Literature and Its Professors

By THOMAS PURNELL. London : Bell and Daldy.
A CULTIVATED intellect, a fair degree of shrewd perception, an inviolable conscientiousness, a common sense frankly self-satisfied, are some of the qualifications which Mr. Purnell brings to the discussion of literature as seen in modern journalism, and in the lives of Giraldus Cambrensis and Montaigne, — of Roger Williams, the literary statesman, — of Steele, Sterne, and Swift, essayists, — of Mazzini, the literary patriot.
Many of the conditions of literary journalism alluded to in these essays are unknown in our country, where literature has not yet become merely a trade, and where we cannot see that literary men are sinking in popular esteem, and deservedly sinking, as being no better informed, or better qualified to control opinion, than their non-writing neighbors. We can better understand Mr. Purnell when he speaks of the imperfections and discrepancies of criticism, but are not better able to sympathize with all his ideas. The trouble is not, we think, that “critics who conceive themselves to be men of taste give their opinions fearlessly, having no misgivings that they are right,” and “if a book is bad, feel it is bad,” without being able to refer to a critical principle in proof, but that many who write reviews have not formed opinions and have not felt at all, and have rather proceeded upon a prejudice, a supposed law of aesthetics applicable to every exigency of literary development. A sense of the inadequacy of criticism must trouble every honest man who sits down to examine a new book ; and if might almost be said, that no books can be justly estimated by the critic except those which are unworthy of criticism. Upon certain points and aspects of an author’s work the critic can justly give his convictions, and need have no misgivings about them ; but how to present a complete idea of it, and always to make that appear characteristic which is characteristic, and that exceptional which is exceptional, is the difficulty. Still, criticism must continue: the perfect equipoise may never be attained, and yet we must employ the balance, or nothing can be appraised, and traffic ceases.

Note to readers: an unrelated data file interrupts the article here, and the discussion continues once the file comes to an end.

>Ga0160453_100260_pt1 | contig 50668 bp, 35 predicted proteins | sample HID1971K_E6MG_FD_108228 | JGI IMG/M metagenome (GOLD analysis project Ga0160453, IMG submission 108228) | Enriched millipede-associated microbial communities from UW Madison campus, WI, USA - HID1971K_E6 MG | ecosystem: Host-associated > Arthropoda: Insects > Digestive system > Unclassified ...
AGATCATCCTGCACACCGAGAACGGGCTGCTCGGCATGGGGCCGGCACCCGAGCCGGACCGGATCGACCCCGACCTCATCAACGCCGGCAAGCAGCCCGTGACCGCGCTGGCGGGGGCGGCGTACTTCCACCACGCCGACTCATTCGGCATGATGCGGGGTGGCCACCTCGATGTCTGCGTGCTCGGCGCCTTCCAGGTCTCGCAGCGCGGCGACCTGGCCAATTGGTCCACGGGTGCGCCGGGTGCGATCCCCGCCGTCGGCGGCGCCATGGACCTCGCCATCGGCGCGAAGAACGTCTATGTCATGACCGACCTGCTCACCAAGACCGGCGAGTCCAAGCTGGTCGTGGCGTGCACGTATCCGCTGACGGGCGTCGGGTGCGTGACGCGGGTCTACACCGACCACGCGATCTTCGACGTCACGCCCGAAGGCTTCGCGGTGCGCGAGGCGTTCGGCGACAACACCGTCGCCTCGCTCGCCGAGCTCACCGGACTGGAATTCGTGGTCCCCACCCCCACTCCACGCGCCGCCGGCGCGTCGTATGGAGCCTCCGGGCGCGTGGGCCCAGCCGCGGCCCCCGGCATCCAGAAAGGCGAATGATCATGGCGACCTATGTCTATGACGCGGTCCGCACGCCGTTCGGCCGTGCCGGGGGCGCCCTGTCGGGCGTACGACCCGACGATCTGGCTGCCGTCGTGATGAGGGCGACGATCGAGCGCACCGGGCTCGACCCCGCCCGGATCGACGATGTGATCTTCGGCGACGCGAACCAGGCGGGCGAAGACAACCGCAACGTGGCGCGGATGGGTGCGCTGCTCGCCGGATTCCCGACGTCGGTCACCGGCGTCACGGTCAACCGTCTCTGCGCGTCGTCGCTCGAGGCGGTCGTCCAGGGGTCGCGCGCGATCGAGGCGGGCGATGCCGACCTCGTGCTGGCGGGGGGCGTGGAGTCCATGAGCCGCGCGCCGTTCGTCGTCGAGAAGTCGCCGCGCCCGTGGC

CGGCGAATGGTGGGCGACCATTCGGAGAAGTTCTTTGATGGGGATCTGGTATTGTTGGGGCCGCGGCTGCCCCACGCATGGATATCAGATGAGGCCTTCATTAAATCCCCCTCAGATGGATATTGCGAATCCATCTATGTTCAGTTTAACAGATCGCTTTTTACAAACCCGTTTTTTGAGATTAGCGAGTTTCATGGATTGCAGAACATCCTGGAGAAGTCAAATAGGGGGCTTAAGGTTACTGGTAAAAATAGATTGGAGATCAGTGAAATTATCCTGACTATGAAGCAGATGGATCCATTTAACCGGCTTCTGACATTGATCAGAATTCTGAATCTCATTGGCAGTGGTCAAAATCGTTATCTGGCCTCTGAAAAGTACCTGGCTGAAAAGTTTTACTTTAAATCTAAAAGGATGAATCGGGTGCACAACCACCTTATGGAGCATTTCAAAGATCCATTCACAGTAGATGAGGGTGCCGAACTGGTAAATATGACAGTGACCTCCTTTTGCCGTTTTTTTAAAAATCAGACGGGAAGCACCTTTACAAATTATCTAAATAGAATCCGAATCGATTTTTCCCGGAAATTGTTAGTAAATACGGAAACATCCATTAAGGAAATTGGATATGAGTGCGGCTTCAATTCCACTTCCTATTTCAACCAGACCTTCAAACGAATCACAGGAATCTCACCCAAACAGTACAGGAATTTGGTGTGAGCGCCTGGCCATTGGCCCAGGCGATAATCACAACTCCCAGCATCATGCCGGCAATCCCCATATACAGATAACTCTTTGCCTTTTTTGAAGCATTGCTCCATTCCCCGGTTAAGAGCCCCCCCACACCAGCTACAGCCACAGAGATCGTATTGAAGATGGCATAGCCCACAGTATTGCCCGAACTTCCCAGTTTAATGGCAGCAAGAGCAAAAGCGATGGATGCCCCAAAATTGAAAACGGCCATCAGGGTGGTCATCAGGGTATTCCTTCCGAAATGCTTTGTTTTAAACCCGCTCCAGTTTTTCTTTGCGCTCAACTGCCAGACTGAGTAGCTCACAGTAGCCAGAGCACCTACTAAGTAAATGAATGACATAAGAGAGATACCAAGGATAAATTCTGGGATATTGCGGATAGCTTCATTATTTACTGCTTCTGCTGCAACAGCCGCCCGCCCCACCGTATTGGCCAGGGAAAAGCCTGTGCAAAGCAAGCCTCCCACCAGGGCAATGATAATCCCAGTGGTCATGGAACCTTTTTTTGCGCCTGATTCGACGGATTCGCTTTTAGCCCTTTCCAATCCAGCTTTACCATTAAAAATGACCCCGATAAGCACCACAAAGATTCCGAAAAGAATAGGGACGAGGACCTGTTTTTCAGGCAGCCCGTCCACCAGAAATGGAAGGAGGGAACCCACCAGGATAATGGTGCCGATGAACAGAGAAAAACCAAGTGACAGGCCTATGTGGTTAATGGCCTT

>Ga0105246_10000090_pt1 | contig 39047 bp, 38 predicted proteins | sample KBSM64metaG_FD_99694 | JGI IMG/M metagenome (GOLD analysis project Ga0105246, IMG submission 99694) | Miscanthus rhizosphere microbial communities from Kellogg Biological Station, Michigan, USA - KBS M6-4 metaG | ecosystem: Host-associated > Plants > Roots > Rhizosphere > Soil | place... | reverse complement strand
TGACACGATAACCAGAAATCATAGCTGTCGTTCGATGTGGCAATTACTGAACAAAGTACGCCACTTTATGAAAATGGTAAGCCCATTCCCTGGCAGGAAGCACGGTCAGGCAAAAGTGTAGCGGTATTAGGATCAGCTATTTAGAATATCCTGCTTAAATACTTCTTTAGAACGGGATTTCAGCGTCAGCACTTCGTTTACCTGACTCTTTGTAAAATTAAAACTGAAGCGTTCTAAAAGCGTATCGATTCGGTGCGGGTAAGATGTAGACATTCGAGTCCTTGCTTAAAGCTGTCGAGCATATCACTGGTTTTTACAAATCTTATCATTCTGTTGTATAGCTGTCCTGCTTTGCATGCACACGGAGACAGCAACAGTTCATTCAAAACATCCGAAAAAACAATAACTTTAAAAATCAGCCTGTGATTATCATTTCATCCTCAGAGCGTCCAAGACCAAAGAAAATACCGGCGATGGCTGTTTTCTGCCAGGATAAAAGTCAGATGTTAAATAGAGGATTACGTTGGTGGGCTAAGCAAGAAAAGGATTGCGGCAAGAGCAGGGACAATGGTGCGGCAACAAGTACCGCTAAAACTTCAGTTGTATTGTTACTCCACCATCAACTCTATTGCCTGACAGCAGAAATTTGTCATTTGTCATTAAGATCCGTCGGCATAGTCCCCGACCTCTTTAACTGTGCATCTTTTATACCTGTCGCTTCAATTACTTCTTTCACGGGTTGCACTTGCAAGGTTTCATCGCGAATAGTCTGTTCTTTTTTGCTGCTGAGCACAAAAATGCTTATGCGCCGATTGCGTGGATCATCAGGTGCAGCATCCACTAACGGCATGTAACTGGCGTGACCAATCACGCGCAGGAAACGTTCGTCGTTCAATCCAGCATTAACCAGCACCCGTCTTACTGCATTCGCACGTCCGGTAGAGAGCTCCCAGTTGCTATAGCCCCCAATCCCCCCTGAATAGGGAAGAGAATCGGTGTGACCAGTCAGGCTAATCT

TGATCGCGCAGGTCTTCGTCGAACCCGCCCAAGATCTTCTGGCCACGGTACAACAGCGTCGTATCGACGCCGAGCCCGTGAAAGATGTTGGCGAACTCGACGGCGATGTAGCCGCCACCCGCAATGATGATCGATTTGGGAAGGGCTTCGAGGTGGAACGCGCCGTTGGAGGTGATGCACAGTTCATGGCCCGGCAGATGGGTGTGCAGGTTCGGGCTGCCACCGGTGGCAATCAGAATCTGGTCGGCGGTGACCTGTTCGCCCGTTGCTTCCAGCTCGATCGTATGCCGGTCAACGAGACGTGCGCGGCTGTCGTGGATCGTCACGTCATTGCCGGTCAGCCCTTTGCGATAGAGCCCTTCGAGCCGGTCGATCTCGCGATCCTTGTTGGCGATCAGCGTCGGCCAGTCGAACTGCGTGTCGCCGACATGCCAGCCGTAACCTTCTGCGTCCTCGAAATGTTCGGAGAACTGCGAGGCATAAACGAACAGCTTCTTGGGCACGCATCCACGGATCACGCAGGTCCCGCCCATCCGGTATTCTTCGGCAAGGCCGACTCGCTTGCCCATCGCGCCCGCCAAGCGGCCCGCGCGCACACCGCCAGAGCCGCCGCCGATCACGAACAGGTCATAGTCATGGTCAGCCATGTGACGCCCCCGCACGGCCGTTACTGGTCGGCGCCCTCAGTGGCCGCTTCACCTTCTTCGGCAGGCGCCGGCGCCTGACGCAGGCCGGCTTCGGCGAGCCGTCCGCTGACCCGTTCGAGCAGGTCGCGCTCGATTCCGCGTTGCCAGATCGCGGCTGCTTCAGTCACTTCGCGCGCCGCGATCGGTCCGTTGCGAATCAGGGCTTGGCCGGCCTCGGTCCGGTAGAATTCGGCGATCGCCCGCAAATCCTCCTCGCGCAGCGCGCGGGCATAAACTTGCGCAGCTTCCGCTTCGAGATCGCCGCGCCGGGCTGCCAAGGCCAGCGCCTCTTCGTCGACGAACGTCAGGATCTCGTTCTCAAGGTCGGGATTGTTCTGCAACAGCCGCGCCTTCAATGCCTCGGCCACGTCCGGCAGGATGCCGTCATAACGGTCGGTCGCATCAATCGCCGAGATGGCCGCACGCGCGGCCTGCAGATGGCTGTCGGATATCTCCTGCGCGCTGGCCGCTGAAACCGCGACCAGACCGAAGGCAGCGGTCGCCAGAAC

It appears to us that criticism would be even more inadequate than it is, however, if as Mr. Purnell desires, it should have “to do solely with the disposal of the materials, and but incidentally with the quality of the materials themselves.” If the German critics whom we are asked to imitate have taught us anything, it is to look through form at the substance within, and to judge that. When criticism was supposed a science, it declared with a mathematical absoluteness that no drama was good or great which did not preserve the unities. Yet Shakespeare has written since, and no critic in the world thinks his plays bad or weak, —thanks, chiefly, to the German criticism, which is an art, and not a science, as Mr. Purnell desires us to think it. In fact, criticism is almost purely a matter of taste and experience, and there is hardly any law established for criticism which has not been overthrown as often as the French government. Upon one point—namely, that a critic should judge an author solely by his work, and never by anything known of him personally — we think no one will disagree with our essayist.
We hardly know how much or how little to value the clever workmanship of these essays, which is characteristic of a whole class of literature in England, though we suspect it has not much greater claim to praise than the art possessed by most Parisians of writing dramatic sketches of Parisian society. It seems to come of a condition of things, rather than from an individual faculty. Still, it is remarkable, and even admirable, though in Mr. Purnell’s case it is not inconsistent with dealing somewhat prolixly with rather dry subjects, and being immensely inconclusive upon all important matters, and very painfully conclusive on trivial ones. Our essayist says little that is new of Montaigne, and does not add to our knowledge of Steele, Swift, and Sterne, though he speaks freshly and interestingly of Roger Williams as the first promoter of religious toleration. He requires seventeen pages (“Literary HeroWorship") to declare that a great poet ought not to be thought great because he is not a great soldier, and vice versa ; he is neat and cold, and generally doubtful of things accepted, and assured of things doubted, — and, without being commonplace himself, he seems to believe that he was born into the world to vindicate mediocrity of feeling.